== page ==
• Mexican Americans developed ranching techniques.
  • Chinese, Irish, and Mexican workers built
    railroads.
  • Immigrants worked in coal mines, steel and
    textile mills, and factories.
  • Women immigrants worked in factories,
    seamstresses, laundresses, made piecework, and
    worked as servants.
  • Immigrants helped the U.S. become a world power.

25
But how were immigrants treated?
26
Immigrants Assimilate Into Society
  • Assimilate
  • to fit in, cause to resemble.
  • Most immigrants stayed in cities and lived in
    ethnic neighborhoods called ghettos.
  • These neighborhoods would share the same
    language, religion, and culture.
  • By 1890 many cities had a huge immigrant
    population. 4/5 people in NYC were immigrants.

27
Explore the life of an immigrant and their living
conditions
  • http//www.tenement.org/

28
Assimilation
  • Americanization helping newcomers learn
    American ways. (Language, customs, dress, and
    diet)
  • In many cities Americanization institutions arose
    to help immigrants fit in.
  • America became known as the Melting Pot.
  • Immigrants usually stuck with their native
    cultures but children of immigrants were more
    likely to adopt American ways.

29
Immigrants Face Hostility
  • Nativism belief that native born white
    Americans were superior to immigrants.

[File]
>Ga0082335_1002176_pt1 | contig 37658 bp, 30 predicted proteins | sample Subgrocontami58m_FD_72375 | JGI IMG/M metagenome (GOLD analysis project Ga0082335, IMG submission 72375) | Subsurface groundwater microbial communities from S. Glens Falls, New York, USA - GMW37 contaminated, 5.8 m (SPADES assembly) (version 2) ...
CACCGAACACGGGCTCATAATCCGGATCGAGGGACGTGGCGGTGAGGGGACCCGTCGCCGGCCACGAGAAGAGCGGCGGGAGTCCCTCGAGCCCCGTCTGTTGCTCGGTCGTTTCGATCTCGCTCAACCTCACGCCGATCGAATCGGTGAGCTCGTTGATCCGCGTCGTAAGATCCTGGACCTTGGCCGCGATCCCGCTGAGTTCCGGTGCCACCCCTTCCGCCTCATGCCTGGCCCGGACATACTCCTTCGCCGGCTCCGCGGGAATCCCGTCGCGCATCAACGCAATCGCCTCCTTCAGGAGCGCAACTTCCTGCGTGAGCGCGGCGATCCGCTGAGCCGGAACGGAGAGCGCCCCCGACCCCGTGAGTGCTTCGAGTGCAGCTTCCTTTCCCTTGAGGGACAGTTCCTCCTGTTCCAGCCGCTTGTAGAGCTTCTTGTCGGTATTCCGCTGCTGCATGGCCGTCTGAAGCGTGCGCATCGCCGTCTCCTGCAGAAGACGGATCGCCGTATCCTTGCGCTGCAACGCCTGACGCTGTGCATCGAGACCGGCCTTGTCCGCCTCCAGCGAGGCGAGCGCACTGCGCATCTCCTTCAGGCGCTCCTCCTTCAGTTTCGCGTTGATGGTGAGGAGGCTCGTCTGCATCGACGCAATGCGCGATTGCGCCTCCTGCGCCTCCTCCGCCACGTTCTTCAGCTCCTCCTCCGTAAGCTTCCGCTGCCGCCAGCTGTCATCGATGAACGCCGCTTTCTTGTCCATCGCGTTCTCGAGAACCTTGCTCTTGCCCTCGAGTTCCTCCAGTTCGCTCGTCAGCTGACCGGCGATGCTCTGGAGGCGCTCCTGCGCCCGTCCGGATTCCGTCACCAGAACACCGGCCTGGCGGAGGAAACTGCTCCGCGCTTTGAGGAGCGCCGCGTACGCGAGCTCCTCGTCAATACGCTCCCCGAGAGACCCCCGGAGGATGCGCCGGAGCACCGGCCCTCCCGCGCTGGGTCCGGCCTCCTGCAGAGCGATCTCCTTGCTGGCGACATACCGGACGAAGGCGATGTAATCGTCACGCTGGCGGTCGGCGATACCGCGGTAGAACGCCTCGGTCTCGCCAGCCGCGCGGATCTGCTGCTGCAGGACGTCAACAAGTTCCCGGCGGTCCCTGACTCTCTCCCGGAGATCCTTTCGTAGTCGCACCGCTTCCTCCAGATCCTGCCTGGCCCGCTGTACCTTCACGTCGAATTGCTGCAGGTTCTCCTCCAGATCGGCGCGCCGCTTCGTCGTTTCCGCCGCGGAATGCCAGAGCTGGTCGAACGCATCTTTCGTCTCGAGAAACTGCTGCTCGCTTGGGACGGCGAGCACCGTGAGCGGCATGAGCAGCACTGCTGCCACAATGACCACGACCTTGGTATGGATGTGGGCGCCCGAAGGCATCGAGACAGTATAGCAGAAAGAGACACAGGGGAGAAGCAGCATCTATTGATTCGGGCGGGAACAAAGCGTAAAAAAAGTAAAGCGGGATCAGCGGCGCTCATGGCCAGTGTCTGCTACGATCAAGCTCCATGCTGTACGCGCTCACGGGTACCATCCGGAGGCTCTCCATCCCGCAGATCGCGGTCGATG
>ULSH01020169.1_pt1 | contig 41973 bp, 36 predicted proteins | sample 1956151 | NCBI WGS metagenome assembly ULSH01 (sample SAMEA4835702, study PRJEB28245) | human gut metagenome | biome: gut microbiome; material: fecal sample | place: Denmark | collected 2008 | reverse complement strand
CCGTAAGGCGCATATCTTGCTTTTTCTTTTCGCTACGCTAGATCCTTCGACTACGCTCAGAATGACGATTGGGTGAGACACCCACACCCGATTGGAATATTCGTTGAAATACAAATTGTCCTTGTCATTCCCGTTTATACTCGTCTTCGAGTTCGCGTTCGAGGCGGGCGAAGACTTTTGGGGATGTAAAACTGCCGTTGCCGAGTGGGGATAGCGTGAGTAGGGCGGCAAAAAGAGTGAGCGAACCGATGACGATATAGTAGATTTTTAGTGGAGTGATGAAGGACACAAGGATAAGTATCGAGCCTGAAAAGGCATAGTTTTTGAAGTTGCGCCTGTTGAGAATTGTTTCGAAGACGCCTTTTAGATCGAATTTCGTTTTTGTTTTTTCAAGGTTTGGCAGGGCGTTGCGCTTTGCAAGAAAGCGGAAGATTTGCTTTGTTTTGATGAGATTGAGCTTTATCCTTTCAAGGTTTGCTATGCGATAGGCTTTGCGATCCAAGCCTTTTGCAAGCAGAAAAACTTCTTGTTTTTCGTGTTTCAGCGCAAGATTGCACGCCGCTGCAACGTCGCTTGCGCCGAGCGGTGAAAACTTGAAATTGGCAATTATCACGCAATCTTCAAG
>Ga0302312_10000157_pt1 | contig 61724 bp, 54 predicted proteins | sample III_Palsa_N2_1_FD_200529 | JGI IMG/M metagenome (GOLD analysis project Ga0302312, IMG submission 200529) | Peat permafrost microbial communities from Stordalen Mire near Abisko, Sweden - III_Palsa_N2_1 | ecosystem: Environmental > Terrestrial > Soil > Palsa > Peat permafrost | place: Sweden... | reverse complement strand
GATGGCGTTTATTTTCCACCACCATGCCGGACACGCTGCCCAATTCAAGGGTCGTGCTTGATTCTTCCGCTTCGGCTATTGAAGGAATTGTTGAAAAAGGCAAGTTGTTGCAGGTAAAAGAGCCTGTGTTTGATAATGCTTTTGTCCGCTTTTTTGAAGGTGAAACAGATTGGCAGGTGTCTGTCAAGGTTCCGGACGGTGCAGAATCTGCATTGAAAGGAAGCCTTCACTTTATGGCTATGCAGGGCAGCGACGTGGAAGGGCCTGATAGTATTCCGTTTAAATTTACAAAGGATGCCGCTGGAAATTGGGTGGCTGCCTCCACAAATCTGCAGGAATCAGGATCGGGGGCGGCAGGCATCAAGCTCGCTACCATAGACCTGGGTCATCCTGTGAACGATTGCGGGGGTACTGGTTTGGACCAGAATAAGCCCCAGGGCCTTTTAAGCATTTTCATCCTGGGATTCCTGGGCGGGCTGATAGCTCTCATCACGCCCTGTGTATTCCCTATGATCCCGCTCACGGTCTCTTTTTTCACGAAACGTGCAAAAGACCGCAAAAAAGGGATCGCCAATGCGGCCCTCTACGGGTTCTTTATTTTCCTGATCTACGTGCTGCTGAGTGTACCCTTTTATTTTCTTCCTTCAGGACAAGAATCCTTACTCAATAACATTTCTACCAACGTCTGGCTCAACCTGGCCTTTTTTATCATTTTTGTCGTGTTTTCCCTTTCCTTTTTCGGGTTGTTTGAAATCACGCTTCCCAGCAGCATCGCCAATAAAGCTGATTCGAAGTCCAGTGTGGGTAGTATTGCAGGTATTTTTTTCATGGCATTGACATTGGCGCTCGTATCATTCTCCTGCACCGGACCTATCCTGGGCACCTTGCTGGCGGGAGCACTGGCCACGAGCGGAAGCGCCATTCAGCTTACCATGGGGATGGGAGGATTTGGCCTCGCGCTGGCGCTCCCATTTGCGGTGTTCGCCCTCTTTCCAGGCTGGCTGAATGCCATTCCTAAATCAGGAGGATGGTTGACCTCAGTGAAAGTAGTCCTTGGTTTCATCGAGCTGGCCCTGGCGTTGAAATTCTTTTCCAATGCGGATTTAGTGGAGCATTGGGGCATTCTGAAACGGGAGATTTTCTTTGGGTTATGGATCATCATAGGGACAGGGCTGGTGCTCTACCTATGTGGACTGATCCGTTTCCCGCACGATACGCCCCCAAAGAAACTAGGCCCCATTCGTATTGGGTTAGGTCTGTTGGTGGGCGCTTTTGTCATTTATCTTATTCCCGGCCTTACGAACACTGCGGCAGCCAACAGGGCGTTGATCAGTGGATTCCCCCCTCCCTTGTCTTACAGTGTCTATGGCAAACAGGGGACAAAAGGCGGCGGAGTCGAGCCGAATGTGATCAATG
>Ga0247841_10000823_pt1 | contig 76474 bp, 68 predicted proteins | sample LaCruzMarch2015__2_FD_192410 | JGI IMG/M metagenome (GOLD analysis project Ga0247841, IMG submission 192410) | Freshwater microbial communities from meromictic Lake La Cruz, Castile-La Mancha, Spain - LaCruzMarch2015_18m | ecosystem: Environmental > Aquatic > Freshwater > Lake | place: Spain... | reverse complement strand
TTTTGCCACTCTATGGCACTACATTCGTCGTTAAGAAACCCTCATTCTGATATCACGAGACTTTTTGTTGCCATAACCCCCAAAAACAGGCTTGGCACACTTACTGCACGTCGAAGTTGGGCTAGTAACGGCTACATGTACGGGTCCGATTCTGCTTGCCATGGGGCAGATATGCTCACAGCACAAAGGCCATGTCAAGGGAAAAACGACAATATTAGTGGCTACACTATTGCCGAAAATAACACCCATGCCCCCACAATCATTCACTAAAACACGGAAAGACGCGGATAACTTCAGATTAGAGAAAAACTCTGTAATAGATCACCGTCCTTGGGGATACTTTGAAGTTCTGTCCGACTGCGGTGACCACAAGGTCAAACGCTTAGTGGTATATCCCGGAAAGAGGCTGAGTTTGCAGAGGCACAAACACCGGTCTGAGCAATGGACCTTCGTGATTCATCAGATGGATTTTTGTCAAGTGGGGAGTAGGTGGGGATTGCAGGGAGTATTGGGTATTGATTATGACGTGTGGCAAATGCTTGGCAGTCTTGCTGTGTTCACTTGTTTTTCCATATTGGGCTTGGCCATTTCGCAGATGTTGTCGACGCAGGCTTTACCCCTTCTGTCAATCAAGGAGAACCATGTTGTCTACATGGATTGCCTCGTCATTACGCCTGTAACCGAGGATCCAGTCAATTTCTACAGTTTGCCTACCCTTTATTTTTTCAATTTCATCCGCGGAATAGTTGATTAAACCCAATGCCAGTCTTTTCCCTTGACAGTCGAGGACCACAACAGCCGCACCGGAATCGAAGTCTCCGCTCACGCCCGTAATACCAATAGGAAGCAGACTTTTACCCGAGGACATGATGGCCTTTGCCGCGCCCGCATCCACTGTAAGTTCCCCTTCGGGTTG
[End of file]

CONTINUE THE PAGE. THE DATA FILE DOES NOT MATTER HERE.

• Competition for jobs and homes often fueled
    resentment and religious and cultural differences
    caused tensions as well.
  • Chinese Exclusion Act 1882 Prohibited
    immigration by Chinese laborers, limited civil
    rights of immigrants in America, and forbade
    naturalization of Chinese residents.
  • A later ruling said the Chinese who were already
    in America were considered U.S. citizens.

30
Chinese Exclusion Act
  • Resentment and discrimination against the
    Chinese.
  • First law to restrict immigration.
  • Taking away jobs from Nativists

31
  • Congress also passed another act that prohibited
    the entry of anyone who was a criminal, immoral,
    or someone who handicapped.
  • These were the beginnings of immigration
    restriction in America.
  • A quota act is later going to be placed on how
    many immigrants can come to the U.S. from a given
    country.